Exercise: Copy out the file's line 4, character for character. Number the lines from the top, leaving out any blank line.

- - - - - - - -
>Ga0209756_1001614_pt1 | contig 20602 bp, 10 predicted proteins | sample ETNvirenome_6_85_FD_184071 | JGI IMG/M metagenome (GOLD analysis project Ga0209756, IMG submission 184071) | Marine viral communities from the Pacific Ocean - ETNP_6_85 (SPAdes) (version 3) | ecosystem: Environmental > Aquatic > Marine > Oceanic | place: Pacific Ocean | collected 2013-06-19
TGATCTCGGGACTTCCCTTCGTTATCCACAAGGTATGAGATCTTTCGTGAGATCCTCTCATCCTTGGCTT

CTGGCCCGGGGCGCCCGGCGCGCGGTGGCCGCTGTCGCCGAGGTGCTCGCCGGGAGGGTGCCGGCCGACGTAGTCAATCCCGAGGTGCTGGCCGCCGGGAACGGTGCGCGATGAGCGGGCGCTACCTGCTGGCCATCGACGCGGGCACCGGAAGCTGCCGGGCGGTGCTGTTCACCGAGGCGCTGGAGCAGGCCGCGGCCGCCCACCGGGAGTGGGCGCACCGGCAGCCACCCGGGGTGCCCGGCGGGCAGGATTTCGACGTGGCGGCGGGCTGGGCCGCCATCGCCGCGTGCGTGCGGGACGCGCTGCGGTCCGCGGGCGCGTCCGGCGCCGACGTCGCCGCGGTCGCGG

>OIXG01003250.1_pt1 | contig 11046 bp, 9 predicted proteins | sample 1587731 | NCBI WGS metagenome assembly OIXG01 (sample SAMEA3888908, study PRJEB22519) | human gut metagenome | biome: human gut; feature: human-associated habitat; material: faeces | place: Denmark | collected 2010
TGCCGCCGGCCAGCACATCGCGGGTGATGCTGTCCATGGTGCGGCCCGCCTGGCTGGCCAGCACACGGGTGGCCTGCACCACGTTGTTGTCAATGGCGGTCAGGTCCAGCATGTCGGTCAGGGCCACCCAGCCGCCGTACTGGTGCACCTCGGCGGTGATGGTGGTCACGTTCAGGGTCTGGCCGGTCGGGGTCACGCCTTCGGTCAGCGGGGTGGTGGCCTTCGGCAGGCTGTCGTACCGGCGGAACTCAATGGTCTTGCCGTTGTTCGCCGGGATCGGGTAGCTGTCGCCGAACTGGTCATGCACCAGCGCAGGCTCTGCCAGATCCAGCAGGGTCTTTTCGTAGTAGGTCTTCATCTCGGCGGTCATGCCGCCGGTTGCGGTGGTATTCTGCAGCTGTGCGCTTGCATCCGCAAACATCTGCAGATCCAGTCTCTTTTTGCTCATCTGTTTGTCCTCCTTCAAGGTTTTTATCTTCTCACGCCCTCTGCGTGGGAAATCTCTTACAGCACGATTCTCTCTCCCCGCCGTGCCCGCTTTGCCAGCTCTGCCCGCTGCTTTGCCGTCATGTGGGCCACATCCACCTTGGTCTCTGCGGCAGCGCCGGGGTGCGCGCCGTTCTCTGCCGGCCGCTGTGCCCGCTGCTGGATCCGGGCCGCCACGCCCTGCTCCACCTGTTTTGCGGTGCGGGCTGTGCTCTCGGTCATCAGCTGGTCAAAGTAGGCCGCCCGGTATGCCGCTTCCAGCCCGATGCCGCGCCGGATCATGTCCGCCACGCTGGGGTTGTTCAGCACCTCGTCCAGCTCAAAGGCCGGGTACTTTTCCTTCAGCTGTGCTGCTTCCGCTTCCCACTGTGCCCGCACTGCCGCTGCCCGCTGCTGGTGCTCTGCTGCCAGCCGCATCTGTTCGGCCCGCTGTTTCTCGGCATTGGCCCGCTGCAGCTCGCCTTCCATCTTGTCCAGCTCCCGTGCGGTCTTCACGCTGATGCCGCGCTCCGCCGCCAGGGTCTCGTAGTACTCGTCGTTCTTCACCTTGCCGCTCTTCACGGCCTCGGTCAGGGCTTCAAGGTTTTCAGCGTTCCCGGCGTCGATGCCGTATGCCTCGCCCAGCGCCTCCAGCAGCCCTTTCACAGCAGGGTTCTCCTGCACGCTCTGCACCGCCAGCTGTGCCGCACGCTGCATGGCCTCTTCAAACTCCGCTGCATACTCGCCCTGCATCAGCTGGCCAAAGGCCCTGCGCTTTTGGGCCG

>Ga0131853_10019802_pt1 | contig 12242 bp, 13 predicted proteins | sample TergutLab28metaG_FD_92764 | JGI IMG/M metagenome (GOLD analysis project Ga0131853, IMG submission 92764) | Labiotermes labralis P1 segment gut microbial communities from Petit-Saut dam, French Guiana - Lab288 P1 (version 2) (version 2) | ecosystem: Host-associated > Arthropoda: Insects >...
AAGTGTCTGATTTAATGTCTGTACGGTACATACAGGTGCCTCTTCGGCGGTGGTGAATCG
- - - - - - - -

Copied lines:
>OIXG01003250.1_pt1 | contig 11046 bp, 9 predicted proteins | sample 1587731 | NCBI WGS metagenome assembly OIXG01 (sample SAMEA3888908, study PRJEB22519) | human gut metagenome | biome: human gut; feature: human-associated habitat; material: faeces | place: Denmark | collected 2010